Ingacom, or “Red Hare” rock formation overlooking Inkom City.

History of Inkom City

The Shoshone Indians named the area around present day Inkom, “Ingacom”— a reference to the rock formation on the eastern side of town, where one can see the remnants of the “Red Hare”. It was photographed in 1930 after the “ears” had been knocked off by vandals. The local creek was originally called “Rabbit River” but later changed to Rapid Creek as it is called today. The “Red Hare” can still be seen there today and is also in the City’s website logo.

As early as 1889 people were in the Inkom area, the railroad was here along with trappers and hunters. The great rush for homesteads started from Pocatello with the Railroad on June 16, 1902 when 418,000 acres were opened for white settlement. Inkom was part of the Fort Hall Indian Reservation before the land rush. The first settlers lived in tents, dug-outs and covered wagons until they could build homes.

On October 15, 1902, School District No. 46 was formed. Logs were dragged through the snow with horses in single file to construct the first school location on Inkom’s Main Street. It was a one room school house. By 1910, two additions had been built onto the school, making it large enough for three teachers. In 1915, the school on Grant Street was built and was a significant addition to the tiny community. In recent years, it has become the Inkom Bible Church.

Two men, H.A. Witthoft and Theodore H. Gathe, bought the property known as the Inkom town site, from the Sorrells in 1912. They laid out the town by naming the streets (same as they are today) and sold lots for $100.00. The ad for the property read, “Get choice location, secure your lots now, only $5.00 cash down, balance $1.25 per week, no interest.” Telephones were also brought to Inkom in 1912.

A flu epidemic hit Inkom in 1918 and, unfortunately, many died. Area women helped care for the seriously ill. There were not any morticians at the time, so everything was done by the family members. Caskets were home-made and lined by the women of the community.

In 1928, J. Simons and J.B. Mayfield purchased 160 acres of hillside and river bottom that contained vast amounts of Limestone and Silica suitable for the production of Portland Cement. A plant was build and in July 1929, the first bag of Eagle Brand Portland Cement was produced in Inkom. In 1974 over 5 million bags were marketed under the name of Ashgrove Cement. The plant continued to be a major factor in the local economy until about 2010, at which time there was a major decrease in cement manufacturing and a large number of employees were laid off. Currently, the facility is being modified to be a cement shipping terminal only, with no plans of future manufacturing.

 

Inkom City Today

The City of Inkom was an unincorporated Village until 1946, at which time, a Mayor form of city government was set up. Inkom is now part of Bannock County. It is also Idaho Judicial District 6, Idaho Legislative District 29, and US Congressional District 2. Our current Mayor is Max Shaffer and the current City Council members are Paul Lish (Council President), Joel Jolley, Marshall Brown and Merrilyn Bearnson. Present day, City of Inkom has a City Hall, Maintenance Department, Police Department and Volunteer Fire/QRU Departments.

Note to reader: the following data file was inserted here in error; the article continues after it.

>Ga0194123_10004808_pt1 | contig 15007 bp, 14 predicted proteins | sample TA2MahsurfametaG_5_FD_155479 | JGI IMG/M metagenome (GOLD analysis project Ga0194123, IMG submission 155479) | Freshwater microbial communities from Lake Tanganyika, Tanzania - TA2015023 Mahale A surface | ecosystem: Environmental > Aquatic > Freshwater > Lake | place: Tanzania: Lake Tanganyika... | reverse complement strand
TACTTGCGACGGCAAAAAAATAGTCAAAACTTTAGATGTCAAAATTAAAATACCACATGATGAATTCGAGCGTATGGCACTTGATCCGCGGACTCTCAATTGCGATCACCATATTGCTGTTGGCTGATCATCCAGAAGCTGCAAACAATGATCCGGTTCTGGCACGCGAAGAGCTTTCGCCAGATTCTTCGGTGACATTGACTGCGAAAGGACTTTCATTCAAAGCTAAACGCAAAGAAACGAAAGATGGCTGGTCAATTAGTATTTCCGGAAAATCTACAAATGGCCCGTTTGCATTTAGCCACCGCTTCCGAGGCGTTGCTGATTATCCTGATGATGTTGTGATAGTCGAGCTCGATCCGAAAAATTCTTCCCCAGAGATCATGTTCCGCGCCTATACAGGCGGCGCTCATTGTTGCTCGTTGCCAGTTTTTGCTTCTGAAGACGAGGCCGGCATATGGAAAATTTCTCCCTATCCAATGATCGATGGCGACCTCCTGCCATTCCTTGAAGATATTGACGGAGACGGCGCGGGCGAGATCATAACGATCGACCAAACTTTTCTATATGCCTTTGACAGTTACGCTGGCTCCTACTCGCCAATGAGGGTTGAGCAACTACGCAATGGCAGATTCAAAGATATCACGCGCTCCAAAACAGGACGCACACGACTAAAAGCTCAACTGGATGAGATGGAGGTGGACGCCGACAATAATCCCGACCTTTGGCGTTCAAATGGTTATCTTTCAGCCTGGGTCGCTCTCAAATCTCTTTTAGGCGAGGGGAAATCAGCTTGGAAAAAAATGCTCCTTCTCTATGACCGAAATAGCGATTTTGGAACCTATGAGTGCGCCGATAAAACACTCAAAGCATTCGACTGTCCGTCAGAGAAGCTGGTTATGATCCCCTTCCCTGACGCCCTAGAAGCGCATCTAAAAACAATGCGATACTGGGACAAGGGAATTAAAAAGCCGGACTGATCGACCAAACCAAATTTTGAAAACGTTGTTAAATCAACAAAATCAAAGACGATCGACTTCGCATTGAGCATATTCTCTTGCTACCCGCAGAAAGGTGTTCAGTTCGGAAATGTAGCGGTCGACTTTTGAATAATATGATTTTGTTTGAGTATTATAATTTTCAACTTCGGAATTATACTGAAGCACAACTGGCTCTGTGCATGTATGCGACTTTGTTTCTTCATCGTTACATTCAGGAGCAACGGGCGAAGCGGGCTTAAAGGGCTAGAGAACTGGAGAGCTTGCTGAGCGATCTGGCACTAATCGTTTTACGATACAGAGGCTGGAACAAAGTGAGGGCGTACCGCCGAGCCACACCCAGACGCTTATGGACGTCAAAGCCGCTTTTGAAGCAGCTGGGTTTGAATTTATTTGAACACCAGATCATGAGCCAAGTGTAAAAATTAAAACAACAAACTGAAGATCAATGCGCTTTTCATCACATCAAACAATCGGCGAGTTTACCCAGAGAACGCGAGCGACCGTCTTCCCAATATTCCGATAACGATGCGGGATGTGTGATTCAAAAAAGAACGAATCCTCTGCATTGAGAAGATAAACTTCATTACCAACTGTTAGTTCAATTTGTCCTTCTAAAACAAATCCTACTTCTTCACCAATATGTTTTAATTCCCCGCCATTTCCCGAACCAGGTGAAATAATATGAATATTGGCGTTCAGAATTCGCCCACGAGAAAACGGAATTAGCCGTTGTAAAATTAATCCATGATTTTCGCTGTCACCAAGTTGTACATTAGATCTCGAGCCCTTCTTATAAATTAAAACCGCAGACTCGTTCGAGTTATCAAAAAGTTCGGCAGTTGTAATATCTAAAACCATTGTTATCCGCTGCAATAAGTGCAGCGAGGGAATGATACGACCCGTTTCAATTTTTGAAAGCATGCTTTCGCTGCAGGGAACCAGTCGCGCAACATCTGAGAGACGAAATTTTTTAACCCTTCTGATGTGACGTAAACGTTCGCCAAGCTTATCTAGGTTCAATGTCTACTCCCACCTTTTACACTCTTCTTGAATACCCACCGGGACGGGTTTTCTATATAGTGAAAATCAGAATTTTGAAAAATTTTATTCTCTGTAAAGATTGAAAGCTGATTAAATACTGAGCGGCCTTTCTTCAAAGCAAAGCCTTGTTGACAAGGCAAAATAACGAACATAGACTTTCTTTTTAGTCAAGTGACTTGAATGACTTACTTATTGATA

Currently, Inkom has a population of 854 with businesses like postal services, banking, grocery, fuel and vehicle repair that keep our city self-sufficient. There are many other small businesses in Inkom that provide amenities to area visitors and residents as well.

Inkom also provides great education for kids and has proven to be one of the top Elementary Schools. Inkom is part of the Marsh Valley Joint School District No. 21 which has a population of over 1300 students. School District 21 is also comprised of the following communities: Arimo, Downey, Garden Creek, Lava Hot Springs, McCammon, Swan Lake and Virginia. The school district has four elementary schools, housing grades K-6 with district wide pre-school programs and developmental kindergarten programs. The District has a middle school program for grades 7-8 and one high school for grades 9-12. In addition, there is an alternative high school. The District also provides services for a comprehensive special education program and all of the schools and programs are fully accredited. The Marsh Valley School District employs About 75 Teachers and almost all certified. We are proud of the Marsh Valley School District.

Inkom is surrounded by beautiful mountains and rivers. Inkom is a perfect place to live or visit and provides perfect roads and mountains for avid bikers, runners, skiers/snowboarders, hunters and most anything outdoors. The City’s growth is restricted by these natural barriers, but being a small community is also what provides such great conditions for outdoor interests. During the winter months, one of the nearby attractions is the Pebble Creek Ski Area. Pebble Creek attracts skiers/snowboarders of any skill level. It has been said, “If you can ski Pebble Creek, you can ski anywhere” and it has been proven true by attracting professional athletes to the area.

Idaho State University, located in Pocatello, Idaho, is approximately twelve miles from Inkom. Pocatello, being in such close proximity to Inkom provides many options for movies, restaurants, shopping and other activities. Inkom is close to other tourist attractions and other amenities for it’s residents and/or visitors. The residents of Inkom are very welcoming and friendly. Inkom is a great place to visit and more importantly, Inkom is a great place to live. There just isn’t a better place!